I'd keep Fulcrums if I were you. Campagnolo has a much better track record for hub quality than Mavic.

    There are some reports that Eurus/Shamal/Racing 1/Racing 0 ride harsher than Zonda/Racing 3, but I do not know if that is because riders know that they are on aluminium spokes.

    FWIW I am still riding a set of 2003 Eurus. The front and rear rims have equal 27mm profile on those, and the nipples are internal, but they've never needed truing. Spokes are 16/21 f/r bladed steel.
    Maybe hubs are better for higher specced Fulcrum wheels. However, all my cartridge bearings of my 2 sets Mavic Aksiums and 1 set Mavic Ksyrium Euipe wheels are still going smooth. By comparison the rear bearings in my Fulcrum racing 5s run fairly rough now and may yet need a replacement.

    By the way: I had one of those early high rim profile 38mm Campa Zonda wheels from 1995 with 20/24 spokes. Spoke nipples were internal but man they were crap. Every other ride a spoke snapped. I had then the rear wheel re-built for 2 times with no avail. HOWEVER, even after on broken spoke I could always complete my home journy even though I had a race ready Moser steel bike and rear tire clearance was indeed small (Michelin 700x23c is the widest I can install on that bike which now serves me as my daily commuter). The 38mm alu rim was very stiff.

    However, I have rarely ever seen a bad word of the newest breed of Campa Zonda wheels. They seem to be very stiff and durable.
    Last edited by dracula; 09-21-2011 at 02:56 AM.

  7. #7
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    Quote Originally Posted by dracula View Post
    Not sure if I would get nervous thinking of having only 16 spokes in the front wheel.
    I'm still using my 1997 front shamal 12 HPW wheel. The rear wheel also add 12 spokes initially but the rim was busted back in the days in a bunch sprint and was replaced under warranty by a 16 spoke wheel. The spokes were actually stonger than the rims. A front wheel doesn't get a lot of stress.

  8. #8
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    Anyone know if the this testing protocol is comparable to other Tour tests of aero wheels (e.g. 60+mm rim depths)?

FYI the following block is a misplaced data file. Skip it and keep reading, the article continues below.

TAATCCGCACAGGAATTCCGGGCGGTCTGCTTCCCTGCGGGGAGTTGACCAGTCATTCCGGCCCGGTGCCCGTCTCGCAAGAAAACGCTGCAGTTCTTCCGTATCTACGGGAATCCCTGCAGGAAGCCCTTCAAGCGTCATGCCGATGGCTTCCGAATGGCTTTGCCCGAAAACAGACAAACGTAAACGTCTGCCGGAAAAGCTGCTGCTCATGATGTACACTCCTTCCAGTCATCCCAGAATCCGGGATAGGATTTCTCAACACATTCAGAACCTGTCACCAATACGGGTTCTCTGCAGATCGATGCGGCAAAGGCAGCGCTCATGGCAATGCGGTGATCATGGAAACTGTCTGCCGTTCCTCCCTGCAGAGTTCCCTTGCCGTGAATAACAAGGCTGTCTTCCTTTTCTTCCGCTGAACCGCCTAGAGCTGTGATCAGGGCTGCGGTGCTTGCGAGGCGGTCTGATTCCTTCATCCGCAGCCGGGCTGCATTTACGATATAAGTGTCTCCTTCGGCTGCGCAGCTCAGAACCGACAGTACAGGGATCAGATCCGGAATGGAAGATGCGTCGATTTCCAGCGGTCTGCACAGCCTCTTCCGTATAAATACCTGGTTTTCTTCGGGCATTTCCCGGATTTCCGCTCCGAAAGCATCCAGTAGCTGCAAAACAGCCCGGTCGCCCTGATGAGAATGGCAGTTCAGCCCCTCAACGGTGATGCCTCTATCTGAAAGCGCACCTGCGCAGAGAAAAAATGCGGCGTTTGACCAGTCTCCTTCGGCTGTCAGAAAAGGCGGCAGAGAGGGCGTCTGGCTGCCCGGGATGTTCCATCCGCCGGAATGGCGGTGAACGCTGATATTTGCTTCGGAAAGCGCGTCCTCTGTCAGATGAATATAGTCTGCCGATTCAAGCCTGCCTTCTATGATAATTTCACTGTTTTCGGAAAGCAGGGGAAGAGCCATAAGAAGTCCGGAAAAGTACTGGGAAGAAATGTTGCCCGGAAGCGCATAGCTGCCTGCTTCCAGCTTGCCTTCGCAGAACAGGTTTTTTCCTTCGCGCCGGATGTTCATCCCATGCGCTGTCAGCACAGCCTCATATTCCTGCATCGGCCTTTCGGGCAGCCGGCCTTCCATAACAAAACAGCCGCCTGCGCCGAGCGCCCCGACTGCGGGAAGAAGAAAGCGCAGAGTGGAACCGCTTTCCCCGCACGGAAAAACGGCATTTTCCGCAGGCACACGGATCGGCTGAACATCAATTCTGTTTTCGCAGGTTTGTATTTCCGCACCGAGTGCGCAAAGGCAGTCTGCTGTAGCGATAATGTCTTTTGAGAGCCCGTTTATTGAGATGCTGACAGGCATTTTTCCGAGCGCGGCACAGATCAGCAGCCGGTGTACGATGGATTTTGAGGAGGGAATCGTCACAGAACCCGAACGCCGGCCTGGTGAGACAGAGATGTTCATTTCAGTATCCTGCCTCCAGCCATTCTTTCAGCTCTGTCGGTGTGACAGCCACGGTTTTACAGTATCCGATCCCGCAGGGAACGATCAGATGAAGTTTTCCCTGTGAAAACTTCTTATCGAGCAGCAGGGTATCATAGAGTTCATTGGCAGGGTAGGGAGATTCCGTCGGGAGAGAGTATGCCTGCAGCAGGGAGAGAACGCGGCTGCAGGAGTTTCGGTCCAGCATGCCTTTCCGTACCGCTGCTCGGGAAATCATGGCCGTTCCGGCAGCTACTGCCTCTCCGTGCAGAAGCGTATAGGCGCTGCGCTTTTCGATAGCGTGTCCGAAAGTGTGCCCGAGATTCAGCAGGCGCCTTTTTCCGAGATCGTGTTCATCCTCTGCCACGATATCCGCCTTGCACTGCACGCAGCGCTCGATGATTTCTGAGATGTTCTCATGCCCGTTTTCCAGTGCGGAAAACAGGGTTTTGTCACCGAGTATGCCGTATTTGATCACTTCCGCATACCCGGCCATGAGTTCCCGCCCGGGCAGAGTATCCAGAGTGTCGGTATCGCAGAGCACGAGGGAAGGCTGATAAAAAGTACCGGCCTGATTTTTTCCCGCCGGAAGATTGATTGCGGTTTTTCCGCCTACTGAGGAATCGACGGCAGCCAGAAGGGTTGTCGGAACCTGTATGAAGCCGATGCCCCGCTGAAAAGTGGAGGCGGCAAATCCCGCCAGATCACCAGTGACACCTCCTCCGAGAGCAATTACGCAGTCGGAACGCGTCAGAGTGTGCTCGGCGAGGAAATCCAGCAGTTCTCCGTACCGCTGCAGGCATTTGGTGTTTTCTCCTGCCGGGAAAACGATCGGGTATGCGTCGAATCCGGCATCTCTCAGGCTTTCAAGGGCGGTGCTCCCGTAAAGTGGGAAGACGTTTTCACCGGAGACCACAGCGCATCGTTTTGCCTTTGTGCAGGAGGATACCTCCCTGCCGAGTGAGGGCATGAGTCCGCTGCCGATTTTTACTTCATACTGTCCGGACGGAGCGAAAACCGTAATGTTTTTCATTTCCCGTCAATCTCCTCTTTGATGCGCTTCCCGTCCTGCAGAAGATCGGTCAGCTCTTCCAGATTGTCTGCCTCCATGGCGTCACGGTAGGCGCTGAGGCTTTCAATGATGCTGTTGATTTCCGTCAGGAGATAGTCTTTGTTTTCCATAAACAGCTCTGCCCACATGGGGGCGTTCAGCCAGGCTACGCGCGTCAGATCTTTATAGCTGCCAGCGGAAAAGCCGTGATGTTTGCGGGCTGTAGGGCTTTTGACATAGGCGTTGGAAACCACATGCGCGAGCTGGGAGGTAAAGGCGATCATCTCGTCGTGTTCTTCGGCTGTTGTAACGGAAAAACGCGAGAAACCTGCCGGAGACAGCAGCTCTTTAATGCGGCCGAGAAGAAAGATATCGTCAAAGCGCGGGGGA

9. #9
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    Campagnolo Shamals. .

    Wonder if they tested the new Shamals (grey label) with taller D/S flange. Surprised to see it was the the most easily deflected laterally.

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    Quote Originally Posted by QQUIKM3 View Post
    Wonder if they tested the new Shamals (grey label) with taller D/S flange. Surprised to see it was the the most easily deflected laterally.
    Don;t know.

    Maybe it is worth the mention that the winner of the test was the Mavic R-Sys. I din't post the final results because to be honest the Tour rankings are useless.

    By the way: they tried to simulate a broken Mavic R-Sys front wheel failure (some time back it received a bad press due to broken front wheel spokes on Ben Delaney's R-Sys wheel) in kind of a dodgy experiment and according to Tour it is impossible to replicate this kind of failure. They cracked one of the front spokes and and tested if the front wheel will fail under external force of 300 Newton. It didn't

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    Damn. . .

    Quote Originally Posted by dracula View Post
    Don;t know.

    Maybe it is worth the mention that the winner of the test was the Mavic R-Sys.
    I'd have thought those tree trunk sized spokes would annihilate aerodynamics enough to kill their score.

  12. #12
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    They are very unaero based on the below numbers. 7+ watts variance at 40kph that is a lot in my book.

    Model: Mavic Ksyrium R-Sys SL
    spokes: 20/20
    size (width x height): 19.5 x 22 mm
    aerodynamics 30/40/50 km/h: 9.6/22.7/44.2 W
    required energy acceleration (0 to 30 km/h): 108 Joule
    stiffness front/rear: 50/50 N/mm
    weight front/rear/quick release: 574/767/109 gramms
    weight limit: none

  13. #13
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    Wow, what technobabble.

    Hand built vs factory? I don't think a wheel knows if a machine assembled the parts or a hand did. No difference.
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    More a translation issue. "System wheels" versus "custom" if you like.

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    I would really like to see steering torque for crosswinds added to these tests to demonstrate unequivocally how they fare in crosswinds.

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    Quote Originally Posted by kbwh View Post